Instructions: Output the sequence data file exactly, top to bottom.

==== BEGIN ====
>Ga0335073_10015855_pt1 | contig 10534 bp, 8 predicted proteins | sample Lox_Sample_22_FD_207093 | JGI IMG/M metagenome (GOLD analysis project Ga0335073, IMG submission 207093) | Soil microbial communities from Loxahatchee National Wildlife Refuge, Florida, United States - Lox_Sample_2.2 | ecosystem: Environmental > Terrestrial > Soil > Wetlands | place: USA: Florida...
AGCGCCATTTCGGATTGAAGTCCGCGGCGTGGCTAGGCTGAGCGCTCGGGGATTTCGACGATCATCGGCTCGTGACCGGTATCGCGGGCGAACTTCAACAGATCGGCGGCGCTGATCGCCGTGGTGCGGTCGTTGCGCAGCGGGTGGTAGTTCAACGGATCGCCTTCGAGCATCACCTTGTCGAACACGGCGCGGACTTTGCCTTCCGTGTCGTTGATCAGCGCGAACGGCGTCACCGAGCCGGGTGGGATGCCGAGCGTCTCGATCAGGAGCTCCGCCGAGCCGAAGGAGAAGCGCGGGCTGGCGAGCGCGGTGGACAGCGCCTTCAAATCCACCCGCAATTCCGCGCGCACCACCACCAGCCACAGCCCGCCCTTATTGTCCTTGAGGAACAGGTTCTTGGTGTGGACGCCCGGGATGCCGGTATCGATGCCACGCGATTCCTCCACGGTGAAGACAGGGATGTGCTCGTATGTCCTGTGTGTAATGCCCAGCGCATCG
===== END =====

>Ga0335073_10015855_pt1 | contig 10534 bp, 8 predicted proteins | sample Lox_Sample_22_FD_207093 | JGI IMG/M metagenome (GOLD analysis project Ga0335073, IMG submission 207093) | Soil microbial communities from Loxahatchee National Wildlife Refuge, Florida, United States - Lox_Sample_2.2 | ecosystem: Environmental > Terrestrial > Soil > Wetlands | place: USA: Florida...
AGCGCCATTTCGGATTGAAGTCCGCGGCGTGGCTAGGCTGAGCGCTCGGGGATTTCGACGATCATCGGCTCGTGACCGGTATCGCGGGCGAACTTCAACAGATCGGCGGCGCTGATCGCCGTGGTGCGGTCGTTGCGCAGCGGGTGGTAGTTCAACGGATCGCCTTCGAGCATCACCTTGTCGAACACGGCGCGGACTTTGCCTTCCGTGTCGTTGATCAGCGCGAACGGCGTCACCGAGCCGGGTGGGATGCCGAGCGTCTCGATCAGGAGCTCCGCCGAGCCGAAGGAGAAGCGCGGGCTGGCGAGCGCGGTGGACAGCGCCTTCAAATCCACCCGCAATTCCGCGCGCACCACCACCAGCCACAGCCCGCCCTTATTGTCCTTGAGGAACAGGTTCTTGGTGTGGACGCCCGGGATGCCGGTATCGATGCCACGCGATTCCTCCACGGTGAAGACAGGGATGTGCTCGTATGTCCTGTGTGTAATGCCCAGCGCATCG